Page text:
Hidden amongst the bright lights and deafening dubstep of the E3 showroom floor, a few titles blipped on my radar for their attention to nostalgic detail. Just as a film can pay respect to or emulate its medium’s past, some video games of recent years have made it a bold point to revisit an earlier time in gaming history.
In 2008, Mega Man 9 & 10 were made as direct sequels to games 15 years before them, down to the very last detail. Similarly, Sonic the Hedgehog 4 and the New Super Mario Bros. franchise have gone back to their roots in terms of gameplay while updating their graphics. The mini games in No More Heroes 2 parodied classic 8-bit titles. This trend has been growing and it’s not close to stopping.
Square Enix is releasing an iOS version of a Japanese mobile title, Final Fantasy Dimensions. It looks and plays like FFs from the days of Super Nintendo. Fans of that era of RPGs will be pleased to get their hands on this one. The iOS platform is a perfect home for a game like this. Its only modern feature is the touch interface, which is perfect for the menu system of a turn-based game.
Majesco has a re-imagining of a classic NES series on the horizon. Double Dragon: Neon ditches the art style of lesser years, but keeps the beat ‘em up spirit of the originals. The characters are the same and the story is the classic “dude steals a chick and the other dudes that love her clobber everybody to save her” tale. Billy and Jimmy get a whole new look this time around (sort of an anime look), but the title is drenched in 80’s nostalgia. The colors are bright and (can you believe it?) neon. The music is an original score covering all sorts of 80’s genres. It’s a wonderful modernization of the franchise.
Then there is one title, an original, that is so nostalgic and full of references that it will constantly test your nerdy, pop-culture-filled brain. Retro City Rampage is nearly 100% the work of one man, Brian Provinciano, thankfully being published by D3. You play as a criminal who gets sent back in time and must find his way back to the present. What started as a simple idea — what if Grand Theft Auto were 8-bit — has evolved into the largest homage to video games, film, and television I have ever seen. I stood over the game in awe for nearly half an hour, way longer than any other title not screened behind closed doors. In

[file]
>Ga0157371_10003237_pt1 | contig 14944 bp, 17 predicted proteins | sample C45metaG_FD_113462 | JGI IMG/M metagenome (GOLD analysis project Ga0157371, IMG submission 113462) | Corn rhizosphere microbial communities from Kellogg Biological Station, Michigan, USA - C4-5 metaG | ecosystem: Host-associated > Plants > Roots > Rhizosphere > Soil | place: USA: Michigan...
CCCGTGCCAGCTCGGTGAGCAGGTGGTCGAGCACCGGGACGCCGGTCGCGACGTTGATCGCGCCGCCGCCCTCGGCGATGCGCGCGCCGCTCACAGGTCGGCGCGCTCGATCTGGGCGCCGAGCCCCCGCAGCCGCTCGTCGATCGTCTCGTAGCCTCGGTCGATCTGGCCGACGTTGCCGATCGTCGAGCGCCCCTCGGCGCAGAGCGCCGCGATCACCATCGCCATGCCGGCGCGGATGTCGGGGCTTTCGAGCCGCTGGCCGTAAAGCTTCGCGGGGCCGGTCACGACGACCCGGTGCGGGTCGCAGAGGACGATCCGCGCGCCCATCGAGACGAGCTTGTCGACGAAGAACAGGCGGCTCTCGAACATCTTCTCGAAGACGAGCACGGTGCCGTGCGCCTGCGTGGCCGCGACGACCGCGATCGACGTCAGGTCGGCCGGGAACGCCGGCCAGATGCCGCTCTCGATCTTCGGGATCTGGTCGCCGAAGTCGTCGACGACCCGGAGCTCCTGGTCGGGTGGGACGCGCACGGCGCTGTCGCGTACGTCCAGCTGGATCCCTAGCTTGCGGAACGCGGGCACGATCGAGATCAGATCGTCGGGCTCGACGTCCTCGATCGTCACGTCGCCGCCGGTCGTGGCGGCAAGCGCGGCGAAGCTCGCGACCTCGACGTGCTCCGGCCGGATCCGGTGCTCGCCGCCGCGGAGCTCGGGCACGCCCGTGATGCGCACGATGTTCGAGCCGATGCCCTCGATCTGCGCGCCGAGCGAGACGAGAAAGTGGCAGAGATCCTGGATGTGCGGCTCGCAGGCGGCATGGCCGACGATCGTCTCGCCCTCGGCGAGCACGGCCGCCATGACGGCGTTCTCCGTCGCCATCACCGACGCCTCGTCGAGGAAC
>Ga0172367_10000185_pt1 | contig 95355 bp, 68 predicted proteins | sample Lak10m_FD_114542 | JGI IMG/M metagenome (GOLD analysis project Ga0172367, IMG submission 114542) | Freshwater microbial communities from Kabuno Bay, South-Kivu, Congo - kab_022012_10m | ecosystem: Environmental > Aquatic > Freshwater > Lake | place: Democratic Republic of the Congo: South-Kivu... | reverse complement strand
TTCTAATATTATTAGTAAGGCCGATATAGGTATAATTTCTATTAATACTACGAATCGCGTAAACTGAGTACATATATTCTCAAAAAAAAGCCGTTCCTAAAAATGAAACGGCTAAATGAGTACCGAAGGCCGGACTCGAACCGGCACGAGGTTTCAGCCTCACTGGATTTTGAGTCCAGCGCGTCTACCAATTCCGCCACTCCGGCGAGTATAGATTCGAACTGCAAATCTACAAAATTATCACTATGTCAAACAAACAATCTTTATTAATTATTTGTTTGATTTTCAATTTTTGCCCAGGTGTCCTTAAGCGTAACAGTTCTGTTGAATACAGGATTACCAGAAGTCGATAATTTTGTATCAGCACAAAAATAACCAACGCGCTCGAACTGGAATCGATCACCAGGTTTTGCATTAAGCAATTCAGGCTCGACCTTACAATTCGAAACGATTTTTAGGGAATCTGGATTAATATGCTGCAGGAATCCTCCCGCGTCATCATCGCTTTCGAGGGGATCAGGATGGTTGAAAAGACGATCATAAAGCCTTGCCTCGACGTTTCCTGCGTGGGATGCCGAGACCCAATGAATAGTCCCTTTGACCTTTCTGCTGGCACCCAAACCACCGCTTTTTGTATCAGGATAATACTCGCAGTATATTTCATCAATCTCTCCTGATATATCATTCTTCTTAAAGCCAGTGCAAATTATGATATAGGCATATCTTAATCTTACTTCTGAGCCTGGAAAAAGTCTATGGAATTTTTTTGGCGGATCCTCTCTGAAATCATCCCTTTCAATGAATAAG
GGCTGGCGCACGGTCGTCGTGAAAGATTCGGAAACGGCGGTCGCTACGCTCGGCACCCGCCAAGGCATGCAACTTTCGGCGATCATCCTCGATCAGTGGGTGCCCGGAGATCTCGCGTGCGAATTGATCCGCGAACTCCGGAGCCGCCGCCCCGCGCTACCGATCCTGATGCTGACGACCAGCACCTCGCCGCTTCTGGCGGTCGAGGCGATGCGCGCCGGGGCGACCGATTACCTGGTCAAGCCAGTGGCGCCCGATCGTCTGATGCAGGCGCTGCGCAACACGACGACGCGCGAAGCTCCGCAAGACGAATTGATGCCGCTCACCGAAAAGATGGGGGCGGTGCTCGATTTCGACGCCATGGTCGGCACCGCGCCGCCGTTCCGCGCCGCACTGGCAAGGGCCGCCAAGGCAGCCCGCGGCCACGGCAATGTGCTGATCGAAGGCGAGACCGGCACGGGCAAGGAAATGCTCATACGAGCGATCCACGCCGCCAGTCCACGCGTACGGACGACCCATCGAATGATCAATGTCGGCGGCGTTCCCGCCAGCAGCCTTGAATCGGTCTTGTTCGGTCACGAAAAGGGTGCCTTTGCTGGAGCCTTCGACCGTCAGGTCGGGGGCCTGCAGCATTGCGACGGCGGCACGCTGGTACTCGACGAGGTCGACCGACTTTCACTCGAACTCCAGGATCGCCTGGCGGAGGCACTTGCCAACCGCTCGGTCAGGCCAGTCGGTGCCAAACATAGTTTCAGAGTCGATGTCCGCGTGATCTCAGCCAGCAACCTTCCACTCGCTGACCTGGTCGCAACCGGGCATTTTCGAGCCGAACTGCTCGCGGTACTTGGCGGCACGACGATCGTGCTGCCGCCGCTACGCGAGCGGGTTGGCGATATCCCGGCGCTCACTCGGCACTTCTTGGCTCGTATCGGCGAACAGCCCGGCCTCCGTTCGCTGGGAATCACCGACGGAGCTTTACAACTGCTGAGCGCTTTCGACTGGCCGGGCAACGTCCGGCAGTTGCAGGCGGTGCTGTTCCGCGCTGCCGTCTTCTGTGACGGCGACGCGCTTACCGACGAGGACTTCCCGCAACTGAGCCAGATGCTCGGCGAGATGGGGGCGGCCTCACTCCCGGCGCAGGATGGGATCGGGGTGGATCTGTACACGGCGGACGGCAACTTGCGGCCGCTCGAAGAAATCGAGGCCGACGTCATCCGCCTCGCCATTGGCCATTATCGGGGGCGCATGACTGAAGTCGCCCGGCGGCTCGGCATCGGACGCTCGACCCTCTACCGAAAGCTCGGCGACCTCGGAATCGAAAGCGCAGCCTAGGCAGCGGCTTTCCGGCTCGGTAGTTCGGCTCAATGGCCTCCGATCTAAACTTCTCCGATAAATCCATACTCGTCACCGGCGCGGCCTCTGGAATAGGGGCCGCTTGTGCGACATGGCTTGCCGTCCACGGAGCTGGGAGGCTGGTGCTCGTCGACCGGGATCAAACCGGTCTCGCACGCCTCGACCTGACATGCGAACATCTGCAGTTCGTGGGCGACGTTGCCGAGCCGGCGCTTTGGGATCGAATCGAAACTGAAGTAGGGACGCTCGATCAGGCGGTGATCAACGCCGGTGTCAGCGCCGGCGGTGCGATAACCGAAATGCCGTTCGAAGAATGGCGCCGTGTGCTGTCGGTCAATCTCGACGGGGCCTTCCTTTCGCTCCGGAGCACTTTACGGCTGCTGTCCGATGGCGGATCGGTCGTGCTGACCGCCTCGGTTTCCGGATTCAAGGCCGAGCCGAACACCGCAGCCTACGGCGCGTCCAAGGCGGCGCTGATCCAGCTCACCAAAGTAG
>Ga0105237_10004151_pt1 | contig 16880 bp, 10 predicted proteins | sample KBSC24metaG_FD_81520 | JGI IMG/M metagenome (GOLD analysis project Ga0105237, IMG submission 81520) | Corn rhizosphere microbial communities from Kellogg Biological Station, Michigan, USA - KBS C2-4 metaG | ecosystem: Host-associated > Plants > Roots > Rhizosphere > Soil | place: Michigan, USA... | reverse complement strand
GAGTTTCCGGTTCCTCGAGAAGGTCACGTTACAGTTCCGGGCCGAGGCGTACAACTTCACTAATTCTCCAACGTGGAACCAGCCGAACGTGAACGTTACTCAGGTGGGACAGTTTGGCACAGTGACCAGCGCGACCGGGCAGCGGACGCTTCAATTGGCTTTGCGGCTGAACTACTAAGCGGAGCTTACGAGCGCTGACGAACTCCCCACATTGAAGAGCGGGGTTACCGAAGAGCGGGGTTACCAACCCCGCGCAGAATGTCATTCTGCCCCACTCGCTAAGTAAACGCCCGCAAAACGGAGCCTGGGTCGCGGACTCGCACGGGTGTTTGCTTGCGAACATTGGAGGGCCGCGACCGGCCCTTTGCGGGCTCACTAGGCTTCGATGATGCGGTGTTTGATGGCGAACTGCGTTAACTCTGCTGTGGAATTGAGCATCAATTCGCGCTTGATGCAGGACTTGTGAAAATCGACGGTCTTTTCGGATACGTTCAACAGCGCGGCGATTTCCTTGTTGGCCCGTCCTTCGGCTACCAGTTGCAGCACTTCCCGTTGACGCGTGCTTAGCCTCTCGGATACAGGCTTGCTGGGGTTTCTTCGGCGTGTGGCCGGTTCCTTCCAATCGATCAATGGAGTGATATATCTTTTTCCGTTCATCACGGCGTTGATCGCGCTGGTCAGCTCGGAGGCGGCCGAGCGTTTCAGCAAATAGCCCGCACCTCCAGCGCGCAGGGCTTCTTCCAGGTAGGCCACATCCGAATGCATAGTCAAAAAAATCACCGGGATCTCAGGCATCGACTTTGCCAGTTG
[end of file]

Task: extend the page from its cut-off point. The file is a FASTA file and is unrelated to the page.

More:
that time, I amounted a list of references to beloved pieces of our culture too daunting to type. The list included games such as GTA, Frogger, Super Mario Bros., Bionic Commando, and movies and TV shows The Dark Knight, Ghostbusters, Ninja Turtles, Back to the Future, Bill and Ted, Doctor Who, The Fresh Prince of Bel-Air, and more. There were even references to John Stamos and Game Genie. This shouldn’t be acceptable. It should be cheap and pandering, yet it does it with love and acute cleverness. The player even has the choice to alter the way the game looks to recreate various old screens and their limitations. By the time this feature was revealed to the person playing in front of me, a crowd had formed and everyone oohed and aah’d at the recreation of Game Boy, Virtual Boy, and green scale computer screens. Every variable of old tube televisions is considered, even the curvature of the glass. It’s so cool.
With the exception of the amount of sprites that may appear on the screen, this game is entirely 8-bit. The movements. The sound effects. The music. The colors. Everything. Retro City Rampage dedicates itself so much to its authenticity, I bet, if it weren’t only coming out as a downloadable title, it would come saved on a slightly less than new NES cartridge wrapped in a box with beat up corners. This will be a must play game for every gamer once it is released. As fun as Halo 4 was, and as utterly impressive Star Wars 1313 looked, nothing else got the same reaction that RCR got from the dozen or so people huddled around its one small screen. The game will run you $15, which for 50 missions as well as parodies of Splosion Man, BIT.TRIP Runner, and Super Meat Boy seems like a steal to me. In an E3 full of jaw-dropping titles that push the limits of the current generation of consoles, there’s something special about Retro City Rampage. In my opinion, it outshone the big players.